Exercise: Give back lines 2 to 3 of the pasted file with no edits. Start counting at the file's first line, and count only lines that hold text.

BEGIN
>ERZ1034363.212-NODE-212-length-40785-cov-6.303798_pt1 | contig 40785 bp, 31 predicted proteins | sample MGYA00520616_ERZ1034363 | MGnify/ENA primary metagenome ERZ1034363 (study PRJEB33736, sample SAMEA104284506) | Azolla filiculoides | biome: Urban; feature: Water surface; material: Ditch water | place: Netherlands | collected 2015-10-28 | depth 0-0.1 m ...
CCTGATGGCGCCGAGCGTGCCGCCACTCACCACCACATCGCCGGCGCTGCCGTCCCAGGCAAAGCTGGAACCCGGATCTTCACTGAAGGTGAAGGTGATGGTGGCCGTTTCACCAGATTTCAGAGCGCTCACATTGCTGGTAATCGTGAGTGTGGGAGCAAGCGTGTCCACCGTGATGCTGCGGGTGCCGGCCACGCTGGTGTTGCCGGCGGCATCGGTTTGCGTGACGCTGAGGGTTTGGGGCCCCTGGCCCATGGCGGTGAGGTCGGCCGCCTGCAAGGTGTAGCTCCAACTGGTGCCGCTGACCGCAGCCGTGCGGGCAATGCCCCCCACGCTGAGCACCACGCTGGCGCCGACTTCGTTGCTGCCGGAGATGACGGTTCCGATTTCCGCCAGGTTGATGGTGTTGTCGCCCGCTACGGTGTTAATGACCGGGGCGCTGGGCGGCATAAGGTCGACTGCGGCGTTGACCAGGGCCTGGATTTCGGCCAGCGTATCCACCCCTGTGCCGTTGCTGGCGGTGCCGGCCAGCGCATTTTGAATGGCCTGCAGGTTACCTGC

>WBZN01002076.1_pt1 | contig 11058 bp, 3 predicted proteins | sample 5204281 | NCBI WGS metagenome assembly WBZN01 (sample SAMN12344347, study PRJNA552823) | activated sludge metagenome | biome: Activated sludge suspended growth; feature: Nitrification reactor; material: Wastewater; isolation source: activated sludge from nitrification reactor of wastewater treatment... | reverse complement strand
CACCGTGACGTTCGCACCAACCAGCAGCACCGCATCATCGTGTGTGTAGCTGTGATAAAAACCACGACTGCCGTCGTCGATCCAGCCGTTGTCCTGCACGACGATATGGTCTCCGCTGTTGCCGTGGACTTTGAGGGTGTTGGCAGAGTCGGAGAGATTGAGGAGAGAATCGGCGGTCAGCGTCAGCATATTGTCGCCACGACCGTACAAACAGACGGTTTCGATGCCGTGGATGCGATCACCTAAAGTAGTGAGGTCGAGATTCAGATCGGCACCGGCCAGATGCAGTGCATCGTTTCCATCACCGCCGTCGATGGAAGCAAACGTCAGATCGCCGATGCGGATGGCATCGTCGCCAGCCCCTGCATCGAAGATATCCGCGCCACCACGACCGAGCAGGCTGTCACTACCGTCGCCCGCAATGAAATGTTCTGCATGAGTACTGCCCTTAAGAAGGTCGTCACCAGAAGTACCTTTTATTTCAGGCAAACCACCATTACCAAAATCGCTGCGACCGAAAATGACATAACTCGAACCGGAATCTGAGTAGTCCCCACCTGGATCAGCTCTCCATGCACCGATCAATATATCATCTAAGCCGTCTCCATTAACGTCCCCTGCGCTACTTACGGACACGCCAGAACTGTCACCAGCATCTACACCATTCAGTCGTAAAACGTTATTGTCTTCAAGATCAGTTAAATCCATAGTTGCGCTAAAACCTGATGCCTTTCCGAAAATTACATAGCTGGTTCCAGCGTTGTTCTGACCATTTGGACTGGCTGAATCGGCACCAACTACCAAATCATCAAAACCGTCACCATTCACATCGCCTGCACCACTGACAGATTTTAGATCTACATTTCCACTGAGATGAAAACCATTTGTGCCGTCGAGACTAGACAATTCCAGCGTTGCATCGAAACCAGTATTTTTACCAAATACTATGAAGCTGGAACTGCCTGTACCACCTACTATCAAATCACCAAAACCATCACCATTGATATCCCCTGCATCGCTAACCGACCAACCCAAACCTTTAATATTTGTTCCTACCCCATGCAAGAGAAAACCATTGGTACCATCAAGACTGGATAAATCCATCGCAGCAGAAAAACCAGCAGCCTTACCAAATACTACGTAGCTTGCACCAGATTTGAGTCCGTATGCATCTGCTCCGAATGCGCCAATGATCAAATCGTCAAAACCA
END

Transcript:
CCTGATGGCGCCGAGCGTGCCGCCACTCACCACCACATCGCCGGCGCTGCCGTCCCAGGCAAAGCTGGAACCCGGATCTTCACTGAAGGTGAAGGTGATGGTGGCCGTTTCACCAGATTTCAGAGCGCTCACATTGCTGGTAATCGTGAGTGTGGGAGCAAGCGTGTCCACCGTGATGCTGCGGGTGCCGGCCACGCTGGTGTTGCCGGCGGCATCGGTTTGCGTGACGCTGAGGGTTTGGGGCCCCTGGCCCATGGCGGTGAGGTCGGCCGCCTGCAAGGTGTAGCTCCAACTGGTGCCGCTGACCGCAGCCGTGCGGGCAATGCCCCCCACGCTGAGCACCACGCTGGCGCCGACTTCGTTGCTGCCGGAGATGACGGTTCCGATTTCCGCCAGGTTGATGGTGTTGTCGCCCGCTACGGTGTTAATGACCGGGGCGCTGGGCGGCATAAGGTCGACTGCGGCGTTGACCAGGGCCTGGATTTCGGCCAGCGTATCCACCCCTGTGCCGTTGCTGGCGGTGCCGGCCAGCGCATTTTGAATGGCCTGCAGGTTACCTGC

>WBZN01002076.1_pt1 | contig 11058 bp, 3 predicted proteins | sample 5204281 | NCBI WGS metagenome assembly WBZN01 (sample SAMN12344347, study PRJNA552823) | activated sludge metagenome | biome: Activated sludge suspended growth; feature: Nitrification reactor; material: Wastewater; isolation source: activated sludge from nitrification reactor of wastewater treatment... | reverse complement strand